Dr. Michael Boeckh, one of the world’s leading experts in viruses that afflict patients with compromised immune systems, will deliver the prestigious John F. Enders Lecture Oct. 5 in Washington, D.C., at IDWeek, an annual conference of doctors and researchers specializing in infectious diseases.
Boeckh is head of the Infectious Disease Sciences program at Seattle’s Fred Hutchinson Cancer Research Center. He will talk about his career researching cytomegalovirus, or CMV, a common virus that is particularly dangerous if it becomes active in cancer patients recovering from bone marrow or blood stem cell transplants.
“IDWeek is the premier infectious diseases meeting in North America. I am thrilled and honored to be selected to give this lecture,” Boeckh said.
Enders, who died in 1985, shared the Nobel Prize in physiology or medicine in 1954 with two fellow researchers, Drs. Thomas Weller and Fredrick Robbins, for successfully growing the poliovirus in tissue culture. It was an achievement that helped pave the way for the development of successful vaccines against polio, measles, mumps and rubella, and for that Enders has been called “The Father of Modern Vaccines.”
Considered one of the highest honors bestowed by the Infectious Diseases Society of America, the lectureship was first awarded in 1988 to Weller, Enders’ Harvard colleague and fellow Nobel laureate. Boeckh noted that Weller is also credited with isolating and helping to name cytomegalovirus in 1957.
“That was a major milestone in CMV research,” Boeckh said. “It is a virus I have spent my career with, and this lecture will remind people of the early days of CMV, how far we have come and what we still have to do.”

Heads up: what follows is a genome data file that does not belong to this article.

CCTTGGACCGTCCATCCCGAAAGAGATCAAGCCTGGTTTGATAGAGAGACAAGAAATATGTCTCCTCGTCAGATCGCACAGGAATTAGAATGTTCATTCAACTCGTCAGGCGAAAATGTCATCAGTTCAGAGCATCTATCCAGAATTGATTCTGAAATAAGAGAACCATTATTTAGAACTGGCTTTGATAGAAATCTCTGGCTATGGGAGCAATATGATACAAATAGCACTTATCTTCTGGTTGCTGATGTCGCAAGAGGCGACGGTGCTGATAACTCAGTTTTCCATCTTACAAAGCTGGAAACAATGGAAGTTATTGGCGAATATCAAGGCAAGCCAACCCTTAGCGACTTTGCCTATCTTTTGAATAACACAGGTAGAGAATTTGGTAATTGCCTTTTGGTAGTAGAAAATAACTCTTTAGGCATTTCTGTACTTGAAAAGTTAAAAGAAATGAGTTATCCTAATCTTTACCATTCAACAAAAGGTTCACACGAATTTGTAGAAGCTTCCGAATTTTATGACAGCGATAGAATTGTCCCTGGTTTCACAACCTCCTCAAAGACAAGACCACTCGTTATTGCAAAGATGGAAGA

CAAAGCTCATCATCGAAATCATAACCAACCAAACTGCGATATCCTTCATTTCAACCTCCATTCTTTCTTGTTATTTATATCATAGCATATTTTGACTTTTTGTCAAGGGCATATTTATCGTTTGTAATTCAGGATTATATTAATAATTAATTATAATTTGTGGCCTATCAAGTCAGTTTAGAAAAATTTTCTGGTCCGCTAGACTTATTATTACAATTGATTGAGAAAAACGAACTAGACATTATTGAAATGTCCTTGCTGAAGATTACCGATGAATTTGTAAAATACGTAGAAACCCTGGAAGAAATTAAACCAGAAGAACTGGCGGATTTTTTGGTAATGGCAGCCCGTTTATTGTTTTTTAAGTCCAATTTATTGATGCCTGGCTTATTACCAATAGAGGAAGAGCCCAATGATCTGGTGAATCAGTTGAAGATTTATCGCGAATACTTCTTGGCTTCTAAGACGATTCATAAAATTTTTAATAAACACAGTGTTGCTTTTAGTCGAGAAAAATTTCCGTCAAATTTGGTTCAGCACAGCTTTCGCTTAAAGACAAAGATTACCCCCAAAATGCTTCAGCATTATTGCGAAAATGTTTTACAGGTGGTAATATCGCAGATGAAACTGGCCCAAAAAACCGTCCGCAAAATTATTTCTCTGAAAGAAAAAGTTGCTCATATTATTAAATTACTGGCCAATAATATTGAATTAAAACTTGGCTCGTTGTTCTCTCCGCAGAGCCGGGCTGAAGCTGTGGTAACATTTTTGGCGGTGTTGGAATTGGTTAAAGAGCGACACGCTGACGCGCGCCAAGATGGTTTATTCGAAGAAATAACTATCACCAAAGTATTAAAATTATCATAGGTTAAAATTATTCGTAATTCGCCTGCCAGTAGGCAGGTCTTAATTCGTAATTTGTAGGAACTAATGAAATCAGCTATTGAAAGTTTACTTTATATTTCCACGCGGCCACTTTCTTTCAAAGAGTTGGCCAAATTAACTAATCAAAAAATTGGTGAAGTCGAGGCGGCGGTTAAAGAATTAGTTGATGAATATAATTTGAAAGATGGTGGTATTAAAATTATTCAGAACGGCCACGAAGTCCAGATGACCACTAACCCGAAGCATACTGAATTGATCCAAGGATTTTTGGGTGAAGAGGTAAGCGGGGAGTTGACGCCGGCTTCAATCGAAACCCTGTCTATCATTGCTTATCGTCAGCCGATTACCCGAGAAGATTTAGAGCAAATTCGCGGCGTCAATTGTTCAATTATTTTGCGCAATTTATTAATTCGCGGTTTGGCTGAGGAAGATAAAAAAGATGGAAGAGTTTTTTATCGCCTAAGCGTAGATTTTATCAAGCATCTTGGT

Among other virus experts who have delivered the lecture since are Dr. Larry Corey, Fred Hutch president and director emeritus, in 2001; and University of Washington epidemiologist Dr. Connie Celum, in 2017.
Boeckh joined Fred Hutch in 1990 and focused on CMV because it was a lethal threat to bone marrow transplant patients. A member of the herpesvirus family, CMV infects people of all ages, and most show no symptoms of the infection. But it can cause lifelong health problems in babies born with the infection, and it poses a serious risk of fatal pneumonia to patients, like transplant recipients, who are immunocompromised.
Until doctors began treating transplant patients with the antiviral drug ganciclovir in the 1980s, CMV infection severely limited the success of bone marrow transplantation. Boeckh was a key researcher involved in the clinical trials that led to U.S. Food and Drug Administration approval of a successor drug, letermovir, in 2017.
IDWeek is a five-day annual meeting of the Infectious Diseases Society of America, the Society for Healthcare Epidemiology of America, the HIV Medicine Association and the Pediatric Infectious Diseases Society.
Sabin Russell is a staff writer at Fred Hutchinson Cancer Research Center. For two decades he covered medical science, global health and health care economics for the San Francisco Chronicle, and wrote extensively about infectious diseases, including HIV/AIDS. He was a Knight Science Journalism Fellow at MIT, and a freelance writer for the New York Times and Health Affairs. Reach him at email@example.com.